Following Gods plan
No matter how many times it happens I am always struck with awe by the way Gods plans come together. Last weekend I flew to San Francisco. The reason I bought the tickets was to follow my dream, the reason I was on that flight was to follow Gods plan. Those two things may often appear unrelated but I have learned that they rarely ever are. In the course of departing from my local airport I met an angel. A sweet, adorable, caring young angel that touched my heart and most likely saved a life.
Our conversation started innocently enough, she asked me what my boarding number was.
“Thirty five” I answered.
“Then I will leave space for one between us.” she joked as she stopped a few feet from me.
A simple chat can lead to something big
No one physical came to occupy the space between us, just as no one sat between us on the flight. Yet there was a holy spirit with us as we flew. We chatted on our way across the tarmac and up the rear stairs of the plane. Small talk about our reasons for flying; a meeting at Burning Man for me and going home to visit her family in the bay area for her. The conversation moved on easily to her job at Disney and school away from her parents. The first in her family to attend college, the merits of community college and transfers over attending a four year right out of high school. I compared my sons journey to hers and we agreed their path was a smart one. Soon she asked me about my work and I mentioned mental health and suicide awareness.
As you might figure, I ran my mouth on these topics. I talked about my own struggles with depression and passive suicide. I talked about my son and his attempted suicide. My passion and purpose evident in the nonstop diarrhea of words. NAMI, the Crisis Text Line, peer support, I kept on and on about these things and she sat intent, carefully weighing every word. I could tell she was thinking deeply about not just what I said but about what it meant.
The reason He put me in her path
“I am worried about my friend.” It came out in a whisper and she fought valiantly to keep tears from forming in her eyes.
She went on to tell me her story. Her friends plight. How she felt helpless and worried that she didn’t know how to help her. That she wouldn’t be able to save her. She told me about a phone call in the middle of the night and how without a thought she grabbed her shoes and went to find her friend. How she sat outside, alone and waiting, not knowing what she would find but that she let her friend know, “I will be out here if you want to talk. I am not leaving until you make me.” This lovely girl with a quiet strength, the embodiment of true friendship probably saved her friends life that night.
Plugging my phone number and the number to the crisis text line into her cell, I gave her a card with info on suicide and mental health awareness from the National Alliance on Mental Illness. Letting her know that I too am here for her if she needs to talk and that I would be there for her friend as well.
We were both stunned when the flight crew announced it was time to land. An hour flight flew by in a moments. We walked together to the baggage carousel and waited for our luggage. Strangers a few hours ago, now we were travel companions watching out for each other as we gathered our bags and went to look for our rides. I gave her a long hug when we parted and told her she had likely saved her friends life.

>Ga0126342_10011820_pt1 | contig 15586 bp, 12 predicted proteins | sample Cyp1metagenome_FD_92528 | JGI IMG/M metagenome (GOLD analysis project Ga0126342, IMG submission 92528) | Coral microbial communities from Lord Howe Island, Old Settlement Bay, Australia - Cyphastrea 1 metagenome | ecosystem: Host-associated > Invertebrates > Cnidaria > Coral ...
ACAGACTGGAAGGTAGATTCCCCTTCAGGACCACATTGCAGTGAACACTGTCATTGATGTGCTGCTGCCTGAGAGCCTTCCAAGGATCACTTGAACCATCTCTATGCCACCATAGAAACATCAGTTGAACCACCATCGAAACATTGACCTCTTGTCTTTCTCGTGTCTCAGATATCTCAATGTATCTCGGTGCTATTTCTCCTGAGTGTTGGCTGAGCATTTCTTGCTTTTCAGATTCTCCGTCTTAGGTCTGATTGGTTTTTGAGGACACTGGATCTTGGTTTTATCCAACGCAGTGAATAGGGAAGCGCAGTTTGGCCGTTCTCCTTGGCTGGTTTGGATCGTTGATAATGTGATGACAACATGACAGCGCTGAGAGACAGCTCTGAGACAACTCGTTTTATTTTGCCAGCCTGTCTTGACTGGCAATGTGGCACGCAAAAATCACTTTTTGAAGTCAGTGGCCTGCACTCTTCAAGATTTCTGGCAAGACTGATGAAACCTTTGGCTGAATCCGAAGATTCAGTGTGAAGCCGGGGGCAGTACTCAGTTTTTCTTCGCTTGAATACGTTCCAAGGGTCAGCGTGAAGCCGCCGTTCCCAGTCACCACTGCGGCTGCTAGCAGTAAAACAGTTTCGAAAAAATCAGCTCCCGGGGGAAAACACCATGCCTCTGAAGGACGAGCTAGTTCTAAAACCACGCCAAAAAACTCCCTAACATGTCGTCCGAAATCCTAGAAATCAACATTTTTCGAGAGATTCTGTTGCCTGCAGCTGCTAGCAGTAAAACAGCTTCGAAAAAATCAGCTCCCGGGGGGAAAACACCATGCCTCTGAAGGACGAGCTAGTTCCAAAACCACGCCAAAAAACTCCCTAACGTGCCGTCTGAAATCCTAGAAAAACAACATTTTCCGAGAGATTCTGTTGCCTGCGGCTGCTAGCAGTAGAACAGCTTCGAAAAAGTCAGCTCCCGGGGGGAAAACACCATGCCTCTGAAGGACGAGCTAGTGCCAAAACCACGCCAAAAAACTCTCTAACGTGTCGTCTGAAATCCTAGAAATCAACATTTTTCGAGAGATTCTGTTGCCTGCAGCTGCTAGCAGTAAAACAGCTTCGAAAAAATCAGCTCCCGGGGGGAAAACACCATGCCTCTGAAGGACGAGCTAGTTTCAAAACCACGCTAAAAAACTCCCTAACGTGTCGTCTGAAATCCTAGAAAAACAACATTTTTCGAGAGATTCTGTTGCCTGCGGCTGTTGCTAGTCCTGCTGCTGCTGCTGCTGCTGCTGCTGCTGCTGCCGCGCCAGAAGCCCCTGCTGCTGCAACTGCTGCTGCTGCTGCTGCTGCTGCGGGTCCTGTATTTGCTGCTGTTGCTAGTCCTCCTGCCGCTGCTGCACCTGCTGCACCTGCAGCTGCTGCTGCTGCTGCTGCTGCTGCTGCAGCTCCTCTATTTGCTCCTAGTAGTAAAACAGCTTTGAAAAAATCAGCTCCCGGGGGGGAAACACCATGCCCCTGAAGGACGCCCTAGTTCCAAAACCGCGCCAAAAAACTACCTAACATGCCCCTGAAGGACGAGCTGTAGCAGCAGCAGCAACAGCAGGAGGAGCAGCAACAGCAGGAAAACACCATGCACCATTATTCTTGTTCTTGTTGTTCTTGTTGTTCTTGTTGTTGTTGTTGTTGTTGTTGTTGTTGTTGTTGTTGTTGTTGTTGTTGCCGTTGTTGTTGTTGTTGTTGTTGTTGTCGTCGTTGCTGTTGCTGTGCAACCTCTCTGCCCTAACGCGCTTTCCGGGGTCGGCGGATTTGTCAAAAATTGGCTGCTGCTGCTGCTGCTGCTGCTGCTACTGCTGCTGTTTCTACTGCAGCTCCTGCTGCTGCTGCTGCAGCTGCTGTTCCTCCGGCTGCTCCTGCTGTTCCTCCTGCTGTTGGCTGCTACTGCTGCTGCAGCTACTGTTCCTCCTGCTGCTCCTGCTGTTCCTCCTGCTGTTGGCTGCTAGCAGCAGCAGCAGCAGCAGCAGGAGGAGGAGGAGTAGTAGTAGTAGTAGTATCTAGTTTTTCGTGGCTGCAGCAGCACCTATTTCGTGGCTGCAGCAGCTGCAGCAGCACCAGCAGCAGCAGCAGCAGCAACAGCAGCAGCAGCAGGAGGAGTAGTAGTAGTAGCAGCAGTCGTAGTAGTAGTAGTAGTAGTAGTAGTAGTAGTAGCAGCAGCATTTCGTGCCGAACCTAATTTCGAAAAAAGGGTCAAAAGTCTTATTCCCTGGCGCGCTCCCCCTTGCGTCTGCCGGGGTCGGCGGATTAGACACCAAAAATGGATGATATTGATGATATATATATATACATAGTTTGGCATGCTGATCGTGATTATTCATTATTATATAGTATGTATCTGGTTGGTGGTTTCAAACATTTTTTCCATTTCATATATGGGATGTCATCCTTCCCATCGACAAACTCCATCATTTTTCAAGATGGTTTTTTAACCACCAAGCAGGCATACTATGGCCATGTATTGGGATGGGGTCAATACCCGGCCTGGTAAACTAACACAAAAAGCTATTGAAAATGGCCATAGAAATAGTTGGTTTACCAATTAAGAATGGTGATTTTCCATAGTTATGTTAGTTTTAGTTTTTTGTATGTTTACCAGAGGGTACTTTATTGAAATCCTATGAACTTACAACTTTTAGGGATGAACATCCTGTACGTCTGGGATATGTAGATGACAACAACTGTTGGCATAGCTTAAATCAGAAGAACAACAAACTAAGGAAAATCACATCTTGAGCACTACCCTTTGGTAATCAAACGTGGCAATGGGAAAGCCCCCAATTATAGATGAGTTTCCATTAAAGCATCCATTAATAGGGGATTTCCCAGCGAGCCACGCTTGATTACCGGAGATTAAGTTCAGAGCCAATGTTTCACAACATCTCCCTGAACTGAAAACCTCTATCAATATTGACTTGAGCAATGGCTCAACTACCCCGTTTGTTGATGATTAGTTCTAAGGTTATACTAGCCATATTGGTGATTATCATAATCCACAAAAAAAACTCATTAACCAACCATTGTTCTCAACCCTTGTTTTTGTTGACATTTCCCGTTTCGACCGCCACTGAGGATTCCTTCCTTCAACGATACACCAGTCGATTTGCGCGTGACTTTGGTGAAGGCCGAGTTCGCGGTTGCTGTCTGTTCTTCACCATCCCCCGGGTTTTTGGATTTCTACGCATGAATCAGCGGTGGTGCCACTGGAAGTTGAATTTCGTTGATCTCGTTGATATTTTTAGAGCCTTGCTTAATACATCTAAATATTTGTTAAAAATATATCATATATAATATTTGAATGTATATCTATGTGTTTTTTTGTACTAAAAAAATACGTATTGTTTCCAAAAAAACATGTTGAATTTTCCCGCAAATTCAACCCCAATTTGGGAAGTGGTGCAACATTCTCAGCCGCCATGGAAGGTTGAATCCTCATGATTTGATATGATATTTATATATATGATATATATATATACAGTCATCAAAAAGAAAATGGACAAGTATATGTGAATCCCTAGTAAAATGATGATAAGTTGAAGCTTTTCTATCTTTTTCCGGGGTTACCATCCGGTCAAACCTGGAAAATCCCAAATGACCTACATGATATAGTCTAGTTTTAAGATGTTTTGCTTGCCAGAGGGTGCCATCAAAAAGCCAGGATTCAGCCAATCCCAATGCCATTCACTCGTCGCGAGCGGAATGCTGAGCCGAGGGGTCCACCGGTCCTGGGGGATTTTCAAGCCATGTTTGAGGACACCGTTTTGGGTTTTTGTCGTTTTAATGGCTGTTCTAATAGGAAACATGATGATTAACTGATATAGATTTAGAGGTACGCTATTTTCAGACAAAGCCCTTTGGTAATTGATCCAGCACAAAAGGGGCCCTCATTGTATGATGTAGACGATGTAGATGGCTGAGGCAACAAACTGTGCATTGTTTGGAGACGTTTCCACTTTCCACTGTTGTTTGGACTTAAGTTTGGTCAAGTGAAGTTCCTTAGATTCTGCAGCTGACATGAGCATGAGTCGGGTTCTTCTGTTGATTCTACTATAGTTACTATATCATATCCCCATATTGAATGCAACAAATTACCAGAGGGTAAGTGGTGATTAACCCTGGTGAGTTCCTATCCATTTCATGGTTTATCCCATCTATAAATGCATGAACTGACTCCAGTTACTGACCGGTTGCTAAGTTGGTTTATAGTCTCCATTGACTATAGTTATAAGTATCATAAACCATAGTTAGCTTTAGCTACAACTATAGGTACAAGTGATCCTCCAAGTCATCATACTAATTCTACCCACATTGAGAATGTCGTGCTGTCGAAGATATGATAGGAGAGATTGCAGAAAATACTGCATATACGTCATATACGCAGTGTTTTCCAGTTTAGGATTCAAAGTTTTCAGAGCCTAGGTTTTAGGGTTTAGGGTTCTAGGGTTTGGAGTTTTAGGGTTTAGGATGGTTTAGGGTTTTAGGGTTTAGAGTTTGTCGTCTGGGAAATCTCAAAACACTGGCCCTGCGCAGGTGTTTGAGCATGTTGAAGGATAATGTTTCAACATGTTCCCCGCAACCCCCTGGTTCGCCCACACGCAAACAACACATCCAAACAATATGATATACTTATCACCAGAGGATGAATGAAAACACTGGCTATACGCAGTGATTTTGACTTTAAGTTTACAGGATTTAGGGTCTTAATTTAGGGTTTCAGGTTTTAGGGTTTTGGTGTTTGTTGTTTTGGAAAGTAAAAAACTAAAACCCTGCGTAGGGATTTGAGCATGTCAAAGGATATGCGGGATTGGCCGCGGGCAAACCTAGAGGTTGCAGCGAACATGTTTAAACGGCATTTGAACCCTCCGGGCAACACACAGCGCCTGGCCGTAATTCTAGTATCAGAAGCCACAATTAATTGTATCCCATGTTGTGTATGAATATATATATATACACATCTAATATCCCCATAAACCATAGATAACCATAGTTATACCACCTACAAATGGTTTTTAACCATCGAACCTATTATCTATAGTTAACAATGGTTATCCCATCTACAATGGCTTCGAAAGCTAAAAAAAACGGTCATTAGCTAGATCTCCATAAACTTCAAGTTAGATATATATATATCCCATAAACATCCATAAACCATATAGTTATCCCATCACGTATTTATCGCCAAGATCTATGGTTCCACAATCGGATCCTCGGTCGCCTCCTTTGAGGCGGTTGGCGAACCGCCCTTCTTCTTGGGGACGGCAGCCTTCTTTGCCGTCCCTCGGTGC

My friend arrived to get me and asked “who was that person you were hugging?”
“I met an angel on the airplane” I replied.
If you too know someone like this
If you are concerned about a friend, if you worry that they may be depressed, have thoughts of suicide, are in any way shape or form in danger I urge you to do what she did. Be there for them, even if you are afraid. Go to them, even if you don’t know what to say. Let them know that you care, that you understand, that you will fight with them and for them, even if you feel lost as to how to help. Just by letting them know you care you can save a life.
Below is a list of mental illness warning signs:
- Feeling sad or withdrawn for more than 2 weeks
- Severe out-of-control, risk taking behaviors
- Sudden overwhelming fear for no reason
- Severe mood swings that can cause problems in relationships
- Drastic changes in behavior, personality or sleeping habits
- Extreme difficulty concentrating or staying still
- Intense worries or fears
- Trying to harm or kill oneself or making plans to do so
- Not eating, throwing up or using laxatives to lost weight
- Repeated use of alcohol or drugs
If you notice any of these in a loved one reach out. These are places you can contact if you think a friend might be depressed, anxious or suicidal.
National Suicide Prevention Hotline 1-800-273-TALK (8255)
Teen Line (open 6-10pm Pacific, 310-855-HOPE (4673) or text TEEN to 839863 (5:30-9:30pm Pacific)
Crisis Text Line 741741 Text HELP or NAMI (24 hours a day, 7 days a week)
God put her in my life, God put me in hers. Everything happens for a reason. A simple conversation can lead to enormous change.
Thank you Serena for being a light, a great friend and an awesome travel buddy.
I am here should you ever need to call.